# infinite (fractional) precision

**Jerzy Karczmarczuk
**
karczma@info.unicaen.fr

*Thu, 10 Oct 2002 11:50:39 +0200*

Ashley Yakeley wrote:
>* I considered doing something very like this for real (computable)
*>* numbers, but because I couldn't properly make the type an instance of Eq,
*>* I left it. Actually it was worse than that. Suppose I'm adding two
*>* numbers, both of which are actually 1, but I don't know that:
*>*
*>* 1.000000000.... + 0.999999999....
*>*
*>* The trouble is, as far as I know with a finite number of digits, the
*>* answer might be 1.9999999999937425 or it might be 2.0000000000013565
*>*
*>* ...so I can't actually generate any digits at all. So I can't even make
*>* the type an instance of my Additive class.
*
You can, unless you are so ambitious that you want to have an ideal solution.
Doing the stuff lazily means that you will have a thunk used in further
computations, and the digits will be generated according to your needs.
You *MAY* generate these digits physically ('1' or '2' in your case) if you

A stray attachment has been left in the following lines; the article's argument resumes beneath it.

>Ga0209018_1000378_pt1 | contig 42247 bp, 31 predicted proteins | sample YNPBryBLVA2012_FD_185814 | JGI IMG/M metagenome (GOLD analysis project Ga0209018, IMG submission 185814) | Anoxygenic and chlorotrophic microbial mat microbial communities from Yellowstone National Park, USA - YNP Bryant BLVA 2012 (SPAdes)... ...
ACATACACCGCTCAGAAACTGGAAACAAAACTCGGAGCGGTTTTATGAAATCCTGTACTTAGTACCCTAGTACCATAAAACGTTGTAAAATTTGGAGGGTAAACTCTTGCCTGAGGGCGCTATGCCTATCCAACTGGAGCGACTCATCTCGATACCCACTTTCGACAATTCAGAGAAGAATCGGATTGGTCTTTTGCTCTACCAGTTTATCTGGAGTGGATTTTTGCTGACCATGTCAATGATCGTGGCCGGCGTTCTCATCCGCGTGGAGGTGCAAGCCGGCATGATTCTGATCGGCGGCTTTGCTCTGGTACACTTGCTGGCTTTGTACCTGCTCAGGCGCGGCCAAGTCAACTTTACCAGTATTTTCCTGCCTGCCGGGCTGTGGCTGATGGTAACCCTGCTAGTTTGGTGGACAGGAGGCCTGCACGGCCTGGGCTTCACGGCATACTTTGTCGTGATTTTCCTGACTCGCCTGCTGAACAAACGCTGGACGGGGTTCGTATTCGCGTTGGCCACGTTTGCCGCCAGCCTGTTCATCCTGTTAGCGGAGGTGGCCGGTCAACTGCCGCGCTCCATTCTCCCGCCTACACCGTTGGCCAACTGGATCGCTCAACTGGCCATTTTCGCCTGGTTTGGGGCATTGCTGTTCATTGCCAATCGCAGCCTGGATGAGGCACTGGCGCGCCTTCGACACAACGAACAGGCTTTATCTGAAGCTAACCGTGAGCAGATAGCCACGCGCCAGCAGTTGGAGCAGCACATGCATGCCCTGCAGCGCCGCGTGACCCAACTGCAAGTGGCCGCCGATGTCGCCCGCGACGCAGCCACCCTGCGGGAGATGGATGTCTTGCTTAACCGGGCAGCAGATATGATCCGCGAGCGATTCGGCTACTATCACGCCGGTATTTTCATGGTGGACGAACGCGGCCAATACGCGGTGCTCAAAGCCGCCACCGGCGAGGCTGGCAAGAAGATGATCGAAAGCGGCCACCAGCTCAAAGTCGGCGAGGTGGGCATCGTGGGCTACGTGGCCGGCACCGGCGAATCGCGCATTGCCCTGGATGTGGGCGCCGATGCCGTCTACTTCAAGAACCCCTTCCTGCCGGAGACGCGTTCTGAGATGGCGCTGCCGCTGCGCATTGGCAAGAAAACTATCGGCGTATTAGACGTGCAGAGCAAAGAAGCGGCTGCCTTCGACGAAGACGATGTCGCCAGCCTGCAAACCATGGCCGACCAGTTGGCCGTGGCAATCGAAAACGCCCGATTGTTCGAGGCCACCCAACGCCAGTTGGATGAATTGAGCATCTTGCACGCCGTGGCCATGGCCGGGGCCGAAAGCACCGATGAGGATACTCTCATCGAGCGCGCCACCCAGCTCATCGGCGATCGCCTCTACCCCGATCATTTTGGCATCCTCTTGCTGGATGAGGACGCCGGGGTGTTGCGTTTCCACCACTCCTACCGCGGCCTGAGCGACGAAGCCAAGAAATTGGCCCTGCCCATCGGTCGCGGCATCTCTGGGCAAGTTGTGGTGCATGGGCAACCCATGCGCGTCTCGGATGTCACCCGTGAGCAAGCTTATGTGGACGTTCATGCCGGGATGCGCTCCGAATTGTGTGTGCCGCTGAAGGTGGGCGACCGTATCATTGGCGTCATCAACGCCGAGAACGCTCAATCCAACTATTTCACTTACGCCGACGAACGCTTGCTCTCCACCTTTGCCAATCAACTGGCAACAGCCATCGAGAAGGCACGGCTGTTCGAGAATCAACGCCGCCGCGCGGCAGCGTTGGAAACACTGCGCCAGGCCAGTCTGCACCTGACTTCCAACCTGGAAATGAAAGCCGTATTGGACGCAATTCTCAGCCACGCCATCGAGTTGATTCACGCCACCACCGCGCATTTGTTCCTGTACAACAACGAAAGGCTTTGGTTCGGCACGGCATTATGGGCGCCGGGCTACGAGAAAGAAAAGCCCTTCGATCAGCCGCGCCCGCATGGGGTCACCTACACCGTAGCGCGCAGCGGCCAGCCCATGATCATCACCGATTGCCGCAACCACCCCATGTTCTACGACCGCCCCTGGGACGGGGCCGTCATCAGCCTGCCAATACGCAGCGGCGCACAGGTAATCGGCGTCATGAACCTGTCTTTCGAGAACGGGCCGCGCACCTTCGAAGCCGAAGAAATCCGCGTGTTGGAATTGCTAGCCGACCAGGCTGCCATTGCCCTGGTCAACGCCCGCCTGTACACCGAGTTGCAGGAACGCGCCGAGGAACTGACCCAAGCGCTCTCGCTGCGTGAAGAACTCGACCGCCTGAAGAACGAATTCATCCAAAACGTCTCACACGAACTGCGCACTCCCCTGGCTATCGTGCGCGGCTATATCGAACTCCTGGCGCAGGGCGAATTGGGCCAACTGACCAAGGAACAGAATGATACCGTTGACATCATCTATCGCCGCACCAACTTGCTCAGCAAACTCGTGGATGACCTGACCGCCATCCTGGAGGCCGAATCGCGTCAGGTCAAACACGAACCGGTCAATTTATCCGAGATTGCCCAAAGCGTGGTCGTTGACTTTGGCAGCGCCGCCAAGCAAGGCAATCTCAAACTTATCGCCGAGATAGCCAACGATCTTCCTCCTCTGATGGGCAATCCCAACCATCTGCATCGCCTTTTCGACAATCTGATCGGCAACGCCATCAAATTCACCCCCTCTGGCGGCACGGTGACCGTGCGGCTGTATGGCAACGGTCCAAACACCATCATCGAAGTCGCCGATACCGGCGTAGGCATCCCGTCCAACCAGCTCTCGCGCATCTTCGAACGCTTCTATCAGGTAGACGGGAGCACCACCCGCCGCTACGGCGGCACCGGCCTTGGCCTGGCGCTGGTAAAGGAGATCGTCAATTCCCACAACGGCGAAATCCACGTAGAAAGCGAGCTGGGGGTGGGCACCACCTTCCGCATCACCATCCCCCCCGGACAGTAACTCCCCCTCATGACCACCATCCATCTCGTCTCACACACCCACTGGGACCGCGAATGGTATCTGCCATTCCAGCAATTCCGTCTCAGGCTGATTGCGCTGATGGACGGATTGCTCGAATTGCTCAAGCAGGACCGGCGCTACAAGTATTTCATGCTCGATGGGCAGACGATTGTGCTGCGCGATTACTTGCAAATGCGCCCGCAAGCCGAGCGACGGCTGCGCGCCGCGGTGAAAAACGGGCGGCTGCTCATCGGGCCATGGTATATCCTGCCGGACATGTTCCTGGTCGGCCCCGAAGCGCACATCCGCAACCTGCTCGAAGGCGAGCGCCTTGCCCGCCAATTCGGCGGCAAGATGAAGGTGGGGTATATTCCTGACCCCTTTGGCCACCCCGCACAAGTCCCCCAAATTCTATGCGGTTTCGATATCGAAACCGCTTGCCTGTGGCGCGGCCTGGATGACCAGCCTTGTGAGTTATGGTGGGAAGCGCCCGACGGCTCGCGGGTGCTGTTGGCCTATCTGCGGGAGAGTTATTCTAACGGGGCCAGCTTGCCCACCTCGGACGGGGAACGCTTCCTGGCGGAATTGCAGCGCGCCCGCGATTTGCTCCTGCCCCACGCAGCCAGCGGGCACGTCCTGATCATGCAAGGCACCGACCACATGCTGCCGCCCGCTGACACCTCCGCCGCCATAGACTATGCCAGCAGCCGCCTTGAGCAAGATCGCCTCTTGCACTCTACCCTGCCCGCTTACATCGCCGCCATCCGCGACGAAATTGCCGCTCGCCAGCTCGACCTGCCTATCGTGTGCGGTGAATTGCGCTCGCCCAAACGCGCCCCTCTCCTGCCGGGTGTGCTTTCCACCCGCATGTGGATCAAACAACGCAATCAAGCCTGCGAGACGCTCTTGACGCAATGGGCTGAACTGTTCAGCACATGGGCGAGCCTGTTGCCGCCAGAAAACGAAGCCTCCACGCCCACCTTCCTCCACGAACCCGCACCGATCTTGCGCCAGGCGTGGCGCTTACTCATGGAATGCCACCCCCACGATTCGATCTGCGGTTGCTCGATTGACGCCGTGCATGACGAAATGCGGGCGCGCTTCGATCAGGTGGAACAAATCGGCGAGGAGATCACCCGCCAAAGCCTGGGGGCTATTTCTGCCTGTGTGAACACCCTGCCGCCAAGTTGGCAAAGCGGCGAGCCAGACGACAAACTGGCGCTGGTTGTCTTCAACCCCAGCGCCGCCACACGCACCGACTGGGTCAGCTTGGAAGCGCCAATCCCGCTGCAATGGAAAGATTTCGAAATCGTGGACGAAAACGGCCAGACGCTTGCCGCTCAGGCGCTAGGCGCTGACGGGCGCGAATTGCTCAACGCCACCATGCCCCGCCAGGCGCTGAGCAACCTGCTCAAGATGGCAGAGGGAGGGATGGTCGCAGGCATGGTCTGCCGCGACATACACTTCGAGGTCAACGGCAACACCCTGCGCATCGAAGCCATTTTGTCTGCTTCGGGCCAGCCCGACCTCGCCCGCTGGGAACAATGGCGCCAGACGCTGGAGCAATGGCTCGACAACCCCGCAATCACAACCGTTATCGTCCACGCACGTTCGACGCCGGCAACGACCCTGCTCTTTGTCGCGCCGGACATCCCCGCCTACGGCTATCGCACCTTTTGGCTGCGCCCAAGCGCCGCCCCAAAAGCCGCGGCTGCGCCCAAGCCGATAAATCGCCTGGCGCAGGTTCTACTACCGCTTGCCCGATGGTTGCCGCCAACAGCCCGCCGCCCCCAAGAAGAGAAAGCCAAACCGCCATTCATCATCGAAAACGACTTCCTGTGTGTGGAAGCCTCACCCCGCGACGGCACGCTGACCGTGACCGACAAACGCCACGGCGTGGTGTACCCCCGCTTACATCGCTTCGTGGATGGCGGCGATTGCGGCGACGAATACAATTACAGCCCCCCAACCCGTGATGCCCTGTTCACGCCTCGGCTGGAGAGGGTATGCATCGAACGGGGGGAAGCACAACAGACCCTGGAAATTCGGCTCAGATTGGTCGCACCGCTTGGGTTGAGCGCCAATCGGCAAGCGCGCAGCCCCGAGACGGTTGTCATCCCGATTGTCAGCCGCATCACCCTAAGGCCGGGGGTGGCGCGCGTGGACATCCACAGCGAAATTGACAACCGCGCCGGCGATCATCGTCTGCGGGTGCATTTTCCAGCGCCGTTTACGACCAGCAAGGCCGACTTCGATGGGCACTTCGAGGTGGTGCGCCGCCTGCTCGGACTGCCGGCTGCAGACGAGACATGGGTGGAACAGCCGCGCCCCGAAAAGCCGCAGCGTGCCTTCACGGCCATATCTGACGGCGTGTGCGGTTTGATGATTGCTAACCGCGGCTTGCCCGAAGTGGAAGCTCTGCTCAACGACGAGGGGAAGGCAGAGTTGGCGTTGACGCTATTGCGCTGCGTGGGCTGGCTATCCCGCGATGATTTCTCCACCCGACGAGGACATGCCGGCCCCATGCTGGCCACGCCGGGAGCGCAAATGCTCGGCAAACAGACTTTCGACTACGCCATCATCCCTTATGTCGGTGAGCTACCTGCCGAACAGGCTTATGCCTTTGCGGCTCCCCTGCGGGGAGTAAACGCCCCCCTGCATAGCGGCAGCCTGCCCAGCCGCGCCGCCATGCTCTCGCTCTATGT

permit yourself to engage in a possibly bottom-less recursive pit, which
in most interesting cases actually *has* a bottom, and the process stops.
Please look my "Pi" crazy essay. Once the decision concerning the carry is
taken, the process becomes "sane", generative, co-recursive, until the next
ambiguity.
There are of course more serious approaches: intervals, etc. The infinite-
precision arithmetic is a mature domain, developed by many people. Actually
the Gosper arithmetic of continued fractions is also based on co-recursive
expansion, although I have never seen anybody implementing it using a lazy
language, and a lazy protocol.
Anybody wants to do it with me? (Serious offers only...)
Jerzy Karczmarczuk